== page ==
Dr. Don Colbert’s book What Would Jesus Eat? has inspired what is arguably the most popular faith-based diet around, but are the nutritional aspects of Dr. Colbert’s advice sound? I’ve been personally fascinated by nutrition, health, exercise and wellness for many years, and I’ve spent a great deal of time not only educating myself about basic scientific dietary and fitness principles but also rigorously and consistently applying those principles to my life. You could say that diet and nutrition are a hobby of mine now and though I like to consider myself an informed layperson, I always try to keep abreast of the latest news and upcoming trends in dietary advice.
Not long ago, I came across the work of Don Colbert M.D. And perhaps to my shame, I found myself a bit incredulous and dismissive at the outset. I’d had some experience with religious and faith-based dietary advice in the past, and I’ve been willing to examine just about anything and apply any principles to my personal diet so long as I feel they are sound and healthy. I’ve examined Eastern herbalism and Ayurvedic advice and found myself a bit disappointed. Sometimes it can be difficult to incorporate spirituality into your dietary choices when you’re overwhelmed by tangled rationalizations and conflicting advice.
To my pleasant surprise (really, I was surprised), Dr. Colbert’s advice is not only sound, reasonable and healthy, I personally believe that his general guidelines could be followed by non-Christians as well. Aside from the title of his book, a clever play on the popular phrase “What would Jesus do?”, and infusion of scripture throughout, you might find yourself as pleasantly surprised as I was to know that the core of Dr. Colbert’s diet is essentially an adaptation of the Mediterranean Diet. This particular diet is one which is getting wide respect from nutritionists and health experts all over the world due to accumulating scientific research backing up its benefits daily.
That Colbert advocates fundamentally an adaptation of the Mediterranean diet is no surprise since, as he points out, Jesus’ own diet would have been restricted to foods that were available in the Mediterranean and Middle East at the time. As with the Mediterranean Diet, there is a focus on whole grains, fish, and whole fruits such as olives, and prudent consumption of red wine. Interestingly, red meat is to be consumed only minimally, and this again is in complete agreement with Mediterranean Dietary guidelines that have been well established scientifically.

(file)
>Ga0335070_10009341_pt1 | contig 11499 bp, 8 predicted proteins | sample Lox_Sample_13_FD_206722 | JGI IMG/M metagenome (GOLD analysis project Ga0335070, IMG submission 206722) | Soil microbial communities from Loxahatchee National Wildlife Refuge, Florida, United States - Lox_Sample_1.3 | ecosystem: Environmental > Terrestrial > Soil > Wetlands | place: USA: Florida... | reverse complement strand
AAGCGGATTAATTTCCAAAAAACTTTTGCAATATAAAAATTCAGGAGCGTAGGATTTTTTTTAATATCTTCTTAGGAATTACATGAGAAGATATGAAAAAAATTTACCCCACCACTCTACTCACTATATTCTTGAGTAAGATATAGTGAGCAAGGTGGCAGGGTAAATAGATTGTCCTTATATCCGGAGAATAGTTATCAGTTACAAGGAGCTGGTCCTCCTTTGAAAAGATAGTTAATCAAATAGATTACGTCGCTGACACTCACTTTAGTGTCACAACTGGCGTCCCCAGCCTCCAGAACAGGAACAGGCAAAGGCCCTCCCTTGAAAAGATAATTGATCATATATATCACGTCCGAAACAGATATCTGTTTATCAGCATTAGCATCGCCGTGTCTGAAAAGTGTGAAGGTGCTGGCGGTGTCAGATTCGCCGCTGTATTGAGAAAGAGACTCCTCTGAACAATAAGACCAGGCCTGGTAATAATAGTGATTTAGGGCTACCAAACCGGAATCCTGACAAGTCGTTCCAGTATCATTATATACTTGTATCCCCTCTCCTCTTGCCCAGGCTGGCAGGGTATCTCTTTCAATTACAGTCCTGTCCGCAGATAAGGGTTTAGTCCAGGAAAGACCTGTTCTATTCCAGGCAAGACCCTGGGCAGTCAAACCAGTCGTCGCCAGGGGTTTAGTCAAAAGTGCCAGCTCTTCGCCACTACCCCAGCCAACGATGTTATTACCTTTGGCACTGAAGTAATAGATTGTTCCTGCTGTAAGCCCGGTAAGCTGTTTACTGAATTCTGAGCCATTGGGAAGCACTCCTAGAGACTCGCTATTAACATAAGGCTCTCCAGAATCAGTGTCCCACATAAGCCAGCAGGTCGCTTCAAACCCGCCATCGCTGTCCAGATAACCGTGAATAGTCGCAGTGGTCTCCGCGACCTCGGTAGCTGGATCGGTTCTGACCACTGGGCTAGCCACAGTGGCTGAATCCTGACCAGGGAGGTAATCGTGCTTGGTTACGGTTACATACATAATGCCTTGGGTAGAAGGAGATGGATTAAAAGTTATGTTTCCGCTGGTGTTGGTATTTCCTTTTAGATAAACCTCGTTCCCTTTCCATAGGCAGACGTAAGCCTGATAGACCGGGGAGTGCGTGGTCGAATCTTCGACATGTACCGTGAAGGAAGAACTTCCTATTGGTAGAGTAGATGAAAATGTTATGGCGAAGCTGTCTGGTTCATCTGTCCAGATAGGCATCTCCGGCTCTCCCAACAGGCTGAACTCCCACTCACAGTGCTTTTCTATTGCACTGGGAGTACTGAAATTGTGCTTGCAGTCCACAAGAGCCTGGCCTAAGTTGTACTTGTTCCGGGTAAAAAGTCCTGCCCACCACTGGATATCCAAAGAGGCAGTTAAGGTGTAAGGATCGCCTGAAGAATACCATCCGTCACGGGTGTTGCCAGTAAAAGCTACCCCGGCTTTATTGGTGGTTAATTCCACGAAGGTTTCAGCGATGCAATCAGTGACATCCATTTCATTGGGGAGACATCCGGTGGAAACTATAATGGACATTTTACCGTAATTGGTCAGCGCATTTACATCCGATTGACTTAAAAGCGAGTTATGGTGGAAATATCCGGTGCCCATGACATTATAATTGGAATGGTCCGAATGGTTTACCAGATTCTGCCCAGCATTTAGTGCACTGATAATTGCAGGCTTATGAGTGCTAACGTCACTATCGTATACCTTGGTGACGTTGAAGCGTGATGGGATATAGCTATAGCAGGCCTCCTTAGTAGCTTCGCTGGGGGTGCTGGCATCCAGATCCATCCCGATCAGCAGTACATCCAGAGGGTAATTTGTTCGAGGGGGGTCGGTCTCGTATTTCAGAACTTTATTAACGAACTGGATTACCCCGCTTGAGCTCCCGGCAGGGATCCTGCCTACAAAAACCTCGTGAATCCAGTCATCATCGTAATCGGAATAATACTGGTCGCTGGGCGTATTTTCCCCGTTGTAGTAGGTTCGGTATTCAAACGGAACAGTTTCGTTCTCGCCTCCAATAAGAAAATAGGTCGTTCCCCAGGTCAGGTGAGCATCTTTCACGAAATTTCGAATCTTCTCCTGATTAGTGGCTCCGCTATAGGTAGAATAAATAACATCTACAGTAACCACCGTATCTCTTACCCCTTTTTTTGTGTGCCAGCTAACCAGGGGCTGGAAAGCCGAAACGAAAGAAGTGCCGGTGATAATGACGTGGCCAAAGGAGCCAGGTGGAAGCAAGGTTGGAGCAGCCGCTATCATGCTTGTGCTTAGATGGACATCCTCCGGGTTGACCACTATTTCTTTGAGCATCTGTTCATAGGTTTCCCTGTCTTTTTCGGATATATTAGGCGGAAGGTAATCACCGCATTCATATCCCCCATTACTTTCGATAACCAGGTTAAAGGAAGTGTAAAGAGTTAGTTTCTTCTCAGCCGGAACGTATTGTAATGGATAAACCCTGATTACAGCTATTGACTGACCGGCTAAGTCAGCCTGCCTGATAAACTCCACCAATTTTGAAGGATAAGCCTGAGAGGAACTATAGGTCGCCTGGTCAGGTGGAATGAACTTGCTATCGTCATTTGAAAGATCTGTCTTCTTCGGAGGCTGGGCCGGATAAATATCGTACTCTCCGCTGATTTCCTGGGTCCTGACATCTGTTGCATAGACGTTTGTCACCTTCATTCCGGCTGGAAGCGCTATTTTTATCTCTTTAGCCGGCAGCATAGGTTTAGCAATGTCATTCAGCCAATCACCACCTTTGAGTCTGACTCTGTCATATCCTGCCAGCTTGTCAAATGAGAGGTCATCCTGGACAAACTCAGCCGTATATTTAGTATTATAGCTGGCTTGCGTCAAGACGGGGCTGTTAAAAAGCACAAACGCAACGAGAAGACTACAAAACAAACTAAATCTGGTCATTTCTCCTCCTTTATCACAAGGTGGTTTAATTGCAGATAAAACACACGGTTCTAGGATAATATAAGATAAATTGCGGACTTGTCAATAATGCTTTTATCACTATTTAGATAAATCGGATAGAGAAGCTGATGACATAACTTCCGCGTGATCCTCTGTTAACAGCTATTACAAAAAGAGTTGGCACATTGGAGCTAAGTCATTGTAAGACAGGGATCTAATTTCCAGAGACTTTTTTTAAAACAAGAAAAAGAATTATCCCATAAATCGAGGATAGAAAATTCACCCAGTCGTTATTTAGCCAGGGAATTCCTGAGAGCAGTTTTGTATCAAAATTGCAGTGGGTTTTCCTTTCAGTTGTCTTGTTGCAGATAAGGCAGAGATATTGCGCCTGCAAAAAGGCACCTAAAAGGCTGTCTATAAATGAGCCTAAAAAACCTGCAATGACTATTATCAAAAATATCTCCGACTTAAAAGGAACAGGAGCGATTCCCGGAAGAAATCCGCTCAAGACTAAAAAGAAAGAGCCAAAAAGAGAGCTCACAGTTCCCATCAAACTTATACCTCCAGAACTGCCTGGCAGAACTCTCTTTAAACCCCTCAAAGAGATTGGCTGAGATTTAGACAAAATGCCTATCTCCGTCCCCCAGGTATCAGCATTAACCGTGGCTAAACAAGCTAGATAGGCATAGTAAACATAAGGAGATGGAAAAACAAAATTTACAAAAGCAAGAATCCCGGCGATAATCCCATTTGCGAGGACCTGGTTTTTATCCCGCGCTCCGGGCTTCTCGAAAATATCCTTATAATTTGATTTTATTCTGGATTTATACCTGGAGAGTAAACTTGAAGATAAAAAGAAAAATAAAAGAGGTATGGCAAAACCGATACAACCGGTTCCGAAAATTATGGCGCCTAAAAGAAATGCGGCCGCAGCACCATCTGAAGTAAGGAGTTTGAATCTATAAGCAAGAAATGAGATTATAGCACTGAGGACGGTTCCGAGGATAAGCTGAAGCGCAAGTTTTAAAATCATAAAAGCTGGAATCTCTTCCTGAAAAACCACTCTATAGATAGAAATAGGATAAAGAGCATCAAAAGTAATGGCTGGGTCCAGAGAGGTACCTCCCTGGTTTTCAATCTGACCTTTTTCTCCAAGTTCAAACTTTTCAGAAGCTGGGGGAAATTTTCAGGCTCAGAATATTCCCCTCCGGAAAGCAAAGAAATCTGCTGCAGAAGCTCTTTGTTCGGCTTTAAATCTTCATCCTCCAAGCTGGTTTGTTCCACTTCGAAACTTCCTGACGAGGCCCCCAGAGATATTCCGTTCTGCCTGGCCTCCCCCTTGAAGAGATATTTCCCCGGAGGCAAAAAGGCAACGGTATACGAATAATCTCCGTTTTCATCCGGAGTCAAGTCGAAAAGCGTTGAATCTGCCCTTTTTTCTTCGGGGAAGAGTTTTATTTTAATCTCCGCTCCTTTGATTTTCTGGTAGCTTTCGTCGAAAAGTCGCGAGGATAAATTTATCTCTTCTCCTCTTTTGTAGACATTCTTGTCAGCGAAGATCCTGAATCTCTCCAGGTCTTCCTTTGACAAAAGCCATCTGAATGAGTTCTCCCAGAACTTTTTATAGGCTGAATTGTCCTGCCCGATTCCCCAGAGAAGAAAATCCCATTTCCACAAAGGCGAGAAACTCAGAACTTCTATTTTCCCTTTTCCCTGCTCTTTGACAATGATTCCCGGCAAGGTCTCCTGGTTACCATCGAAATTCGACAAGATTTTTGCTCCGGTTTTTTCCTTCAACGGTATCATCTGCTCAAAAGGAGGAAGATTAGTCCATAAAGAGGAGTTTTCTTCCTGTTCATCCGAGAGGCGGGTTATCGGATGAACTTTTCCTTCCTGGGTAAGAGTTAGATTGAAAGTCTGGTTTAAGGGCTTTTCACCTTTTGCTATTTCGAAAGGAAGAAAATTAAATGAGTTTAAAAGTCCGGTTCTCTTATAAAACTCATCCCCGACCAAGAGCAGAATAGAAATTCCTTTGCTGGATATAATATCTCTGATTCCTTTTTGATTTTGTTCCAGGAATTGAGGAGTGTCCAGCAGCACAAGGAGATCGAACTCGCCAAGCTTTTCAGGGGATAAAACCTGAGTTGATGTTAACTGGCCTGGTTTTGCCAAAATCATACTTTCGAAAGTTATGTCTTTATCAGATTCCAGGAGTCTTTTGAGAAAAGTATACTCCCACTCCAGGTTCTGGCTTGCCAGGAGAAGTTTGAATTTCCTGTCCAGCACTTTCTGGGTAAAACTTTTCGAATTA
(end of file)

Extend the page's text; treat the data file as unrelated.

Indeed, Colbert’s advice is perfectly compatible with the advice of the American Heart Association and the American Cancer Society. Whole grains, fish, fruits and red wine have all been associated with reduced risk of disease and improved health. Even though I don’t consider myself a religious man, Colbert’s infusion of spirituality is not unwelcome. Dan Buettner, author of the popular book Blue Zones has affirmed that spirituality is a strong predictor of healthy aging and lifespan.
Remember, Colbert asks the question “What Would Jesus Eat?” in a literal sense, and obviously since Jesus would not have had access to modern processed foods and refined sugars, they are to be avoided. You’re starting to get the gist of Colbert’s advice, right? Stick with whole grains, fish, and natural, whole foods, consume wine (though not excessively) and eat limited amounts of red meat.